The method helps on checking neurofibrillary tangles and senile plaques, but possibly not many other benefits can be gotten from this method after that.

Mallory PTAH Method[edit]

This method allows us to show glial fibers, and it particularly uses phototungstic acid with hemaelin (in a 20:1 ratio, respectively) to turn them blue due to the solution, while the rest would turn red or brown due to the excess acid[1] .


The process is very straight forward compared to others. One thing to add is the dehydration steps for the cells are very fast, which helps on destaining the samples.


The main weakness with this method, as well as a couple of the upcoming ones is the fact that they are mainly used for checking a couple of particular organelles without seeing anything else. Although helpful when finding answers to particular questions on those organelles, scientists cannot work on the cells until they are destained[1] . One thing that was wanted from this method is the possibility of checking areas of gliosis, for which it cannot be done with this method since the normal and abnormal astrocytes cannot be separated nor identified[6] . Adding to this, some of the chemicals used in this method are a little toxic.

Holzer Method[edit]

Compared to the Mallory PTAH method, the added objective aside from just showing glial fibers is to show the areas in tissue samples showing gliosis[1]. Glial fibers are stained with crystal violet and are resistant to decolorization with the alkaline aniline-chloroform mixture used in this procedure[1] .


The main strength of the procedure is the ability to detect gliosis. The abnormal astrocytes and processes are stained in the tissue, letting us see the areas where gliosis is found. This method also minimizes the use of toxic chemicals, with the process being completed in eight hours, fast completion compared to other methods.


Once again, the main weakness as the previous method is singularity of staining; meaning that the staining will only stain the specified and wanted area. This means that other wanted areas of staining would not stain and must go for another procedure.

Cajal (gold sublimate) Method[edit]

Astrocytes are selectively stained with the Cajal gold sublimate method on frozen sections in this method. Although is one of the first well-known methods, this method has been almost completely replaced by immunohistochemical procedures. It's better for use on samples of cerebral cortex.


At the start of nerve research and staining, this procedure was very useful and knowledgeable. A long time has passed since its introduction, changing the procedure and being almost obsolete. Still, at the moment of its introduction, it was one of the most important staining procedures of its time.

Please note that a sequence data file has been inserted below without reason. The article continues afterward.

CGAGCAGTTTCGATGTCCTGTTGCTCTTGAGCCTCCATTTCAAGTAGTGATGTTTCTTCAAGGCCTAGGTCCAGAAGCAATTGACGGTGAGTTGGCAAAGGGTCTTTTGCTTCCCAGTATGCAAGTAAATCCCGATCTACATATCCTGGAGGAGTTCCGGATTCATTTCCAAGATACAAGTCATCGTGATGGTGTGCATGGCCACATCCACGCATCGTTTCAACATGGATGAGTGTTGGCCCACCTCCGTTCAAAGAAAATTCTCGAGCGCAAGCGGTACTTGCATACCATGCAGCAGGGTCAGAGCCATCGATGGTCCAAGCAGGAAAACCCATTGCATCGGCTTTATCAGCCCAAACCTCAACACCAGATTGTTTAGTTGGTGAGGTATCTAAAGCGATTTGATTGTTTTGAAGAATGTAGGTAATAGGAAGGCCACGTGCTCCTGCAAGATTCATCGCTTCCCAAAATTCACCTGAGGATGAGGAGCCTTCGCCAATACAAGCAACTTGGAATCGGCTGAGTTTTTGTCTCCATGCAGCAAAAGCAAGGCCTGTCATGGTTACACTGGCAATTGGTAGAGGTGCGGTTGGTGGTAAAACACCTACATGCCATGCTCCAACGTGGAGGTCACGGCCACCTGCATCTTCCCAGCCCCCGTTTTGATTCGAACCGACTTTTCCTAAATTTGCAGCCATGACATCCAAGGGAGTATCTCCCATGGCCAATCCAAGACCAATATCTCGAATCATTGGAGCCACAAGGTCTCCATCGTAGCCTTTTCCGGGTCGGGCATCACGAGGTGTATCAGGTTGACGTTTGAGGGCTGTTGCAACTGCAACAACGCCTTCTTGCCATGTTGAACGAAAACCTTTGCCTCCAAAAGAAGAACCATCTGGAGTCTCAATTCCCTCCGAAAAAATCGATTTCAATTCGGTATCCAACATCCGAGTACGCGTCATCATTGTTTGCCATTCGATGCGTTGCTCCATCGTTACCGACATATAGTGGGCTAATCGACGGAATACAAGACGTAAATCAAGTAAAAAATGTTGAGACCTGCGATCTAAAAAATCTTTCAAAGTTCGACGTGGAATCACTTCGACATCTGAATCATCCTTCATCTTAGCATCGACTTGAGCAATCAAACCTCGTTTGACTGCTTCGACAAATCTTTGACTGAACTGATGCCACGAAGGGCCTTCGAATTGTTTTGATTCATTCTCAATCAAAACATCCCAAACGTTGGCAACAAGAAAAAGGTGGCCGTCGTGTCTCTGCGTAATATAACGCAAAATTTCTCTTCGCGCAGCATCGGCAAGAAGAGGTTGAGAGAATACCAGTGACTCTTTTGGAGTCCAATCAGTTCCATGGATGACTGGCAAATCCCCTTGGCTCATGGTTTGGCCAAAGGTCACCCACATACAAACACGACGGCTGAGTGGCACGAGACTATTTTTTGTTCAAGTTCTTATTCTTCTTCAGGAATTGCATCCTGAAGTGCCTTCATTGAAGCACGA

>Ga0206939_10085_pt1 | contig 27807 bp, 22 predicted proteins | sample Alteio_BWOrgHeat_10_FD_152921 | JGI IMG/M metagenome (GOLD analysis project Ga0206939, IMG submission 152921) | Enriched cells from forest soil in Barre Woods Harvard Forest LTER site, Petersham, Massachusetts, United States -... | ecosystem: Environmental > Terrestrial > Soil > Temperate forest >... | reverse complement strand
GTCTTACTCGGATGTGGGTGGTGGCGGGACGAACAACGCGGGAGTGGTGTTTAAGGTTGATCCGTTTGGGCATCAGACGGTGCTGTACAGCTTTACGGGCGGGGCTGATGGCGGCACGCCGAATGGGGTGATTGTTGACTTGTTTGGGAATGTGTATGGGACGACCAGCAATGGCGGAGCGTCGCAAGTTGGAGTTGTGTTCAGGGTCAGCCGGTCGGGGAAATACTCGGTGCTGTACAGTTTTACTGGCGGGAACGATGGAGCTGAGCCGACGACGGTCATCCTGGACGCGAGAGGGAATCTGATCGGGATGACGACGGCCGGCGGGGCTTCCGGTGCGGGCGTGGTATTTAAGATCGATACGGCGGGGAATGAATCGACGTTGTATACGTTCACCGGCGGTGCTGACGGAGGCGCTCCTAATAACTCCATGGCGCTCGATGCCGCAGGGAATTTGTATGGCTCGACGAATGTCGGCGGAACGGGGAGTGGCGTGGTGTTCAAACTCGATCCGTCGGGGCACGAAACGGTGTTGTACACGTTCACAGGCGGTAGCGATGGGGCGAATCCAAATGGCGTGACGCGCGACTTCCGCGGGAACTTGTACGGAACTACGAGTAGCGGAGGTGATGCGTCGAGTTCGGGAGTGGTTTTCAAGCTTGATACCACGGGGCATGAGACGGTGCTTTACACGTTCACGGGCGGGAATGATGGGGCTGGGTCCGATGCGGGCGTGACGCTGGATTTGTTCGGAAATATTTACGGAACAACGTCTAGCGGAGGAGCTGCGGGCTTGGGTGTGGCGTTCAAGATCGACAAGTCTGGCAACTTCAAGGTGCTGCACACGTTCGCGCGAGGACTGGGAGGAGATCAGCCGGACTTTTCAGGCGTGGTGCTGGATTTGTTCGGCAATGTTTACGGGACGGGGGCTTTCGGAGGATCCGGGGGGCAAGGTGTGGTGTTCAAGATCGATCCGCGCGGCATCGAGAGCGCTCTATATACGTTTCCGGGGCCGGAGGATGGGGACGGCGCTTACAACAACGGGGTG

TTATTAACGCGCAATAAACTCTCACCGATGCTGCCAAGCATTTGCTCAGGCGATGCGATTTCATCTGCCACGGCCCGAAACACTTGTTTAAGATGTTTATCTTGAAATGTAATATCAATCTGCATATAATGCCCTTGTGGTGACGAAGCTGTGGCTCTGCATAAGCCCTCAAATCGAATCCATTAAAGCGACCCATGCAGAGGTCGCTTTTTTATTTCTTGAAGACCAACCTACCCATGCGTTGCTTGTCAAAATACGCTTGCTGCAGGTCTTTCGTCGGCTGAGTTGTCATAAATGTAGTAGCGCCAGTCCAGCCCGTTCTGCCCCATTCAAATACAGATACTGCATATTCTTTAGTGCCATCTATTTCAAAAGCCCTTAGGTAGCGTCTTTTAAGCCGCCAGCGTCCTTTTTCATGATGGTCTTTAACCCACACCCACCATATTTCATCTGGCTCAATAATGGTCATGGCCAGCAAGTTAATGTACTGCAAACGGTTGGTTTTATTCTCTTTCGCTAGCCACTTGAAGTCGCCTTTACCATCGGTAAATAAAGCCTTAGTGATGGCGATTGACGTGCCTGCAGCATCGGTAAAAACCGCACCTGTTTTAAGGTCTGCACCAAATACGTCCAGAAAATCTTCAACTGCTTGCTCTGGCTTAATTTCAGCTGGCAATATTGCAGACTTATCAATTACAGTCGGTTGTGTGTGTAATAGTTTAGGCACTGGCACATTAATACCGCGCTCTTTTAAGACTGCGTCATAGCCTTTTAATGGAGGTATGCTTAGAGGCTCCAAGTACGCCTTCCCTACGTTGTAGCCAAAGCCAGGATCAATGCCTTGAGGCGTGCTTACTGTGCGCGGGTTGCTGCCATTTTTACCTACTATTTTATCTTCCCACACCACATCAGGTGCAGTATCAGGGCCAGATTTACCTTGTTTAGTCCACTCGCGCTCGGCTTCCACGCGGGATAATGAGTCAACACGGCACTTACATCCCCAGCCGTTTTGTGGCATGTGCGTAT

There are other methods that are better now, and they require less time with less chemicals. The science behind staining has progressed so much to the point that this method is almost obsolete.

Weil Method and Luxol Fast Blue (stain) Method[edit]

The two methods characterize themselves on the purpose of staining the myelin sheath, each being different from each other but still accomplishing the staining goal.


The two methods are good at staining the myelin sheath effectively, the Weil method staining it blue to blue-black while the luxol fast blue method to blue (usually the Weil method gives a darker stain than the luxol fast blue method)[1] .


Combinations of Staining Methods[edit]

Given that certain methods accomplish staining on particular areas of neurons, some of these methods have end up being combined in order to accomplish bigger areas of staining and better views of the samples.


  1. ^ a b c d e f g h i j k "Introduction to Special Stain Techniques: Nerve Tissue Staining" (PDF). Histology Couse. Retrieved 9 December 2013. 
  2. ^ Zaqout, Sami (2012). "A Golgi Study of the Camel Cuneate Nucleus". The Anatomical Record. 295.  Unknown parameter |coauthors= ignored (|author= suggested) (help);
  3. ^ a b c d e f g h i j Won, Sung-Yoon (2011). "Clinical and anatomical approach using Sihler's staining technique (whole mount nerve stain)". Anatomy & cell biology. 44 (1): 1–7. doi:10.5115/acb.2011.44.1.1.  Unknown parameter |coauthors= ignored (|author= suggested) (help)
  4. ^ a b c d e f g h Yung, Hun-Mu (2013). "Sihler staining study of anastomosis between the facial and trigeminal nerves in the ocular area and its clinical implications". Muscle & nerve. doi:10.1002/mus.23875.  Unknown parameter |coauthors= ignored (|author= suggested) (help)
  5. ^ a b c Peters, A. "Experiments on the Mechanism of Silver Staining" (PDF). Journal of Cell Science. Retrieved 10 December 2013. 
  6. ^ Manlow, A. (1992). "A non-toxic method for the demonstration of gliosis". Journal of neuropathology and experimental neurology. 51 (3): 298–302.  Unknown parameter |coauthors= ignored (|author= suggested) (help); Unknown parameter |month= ignored (help);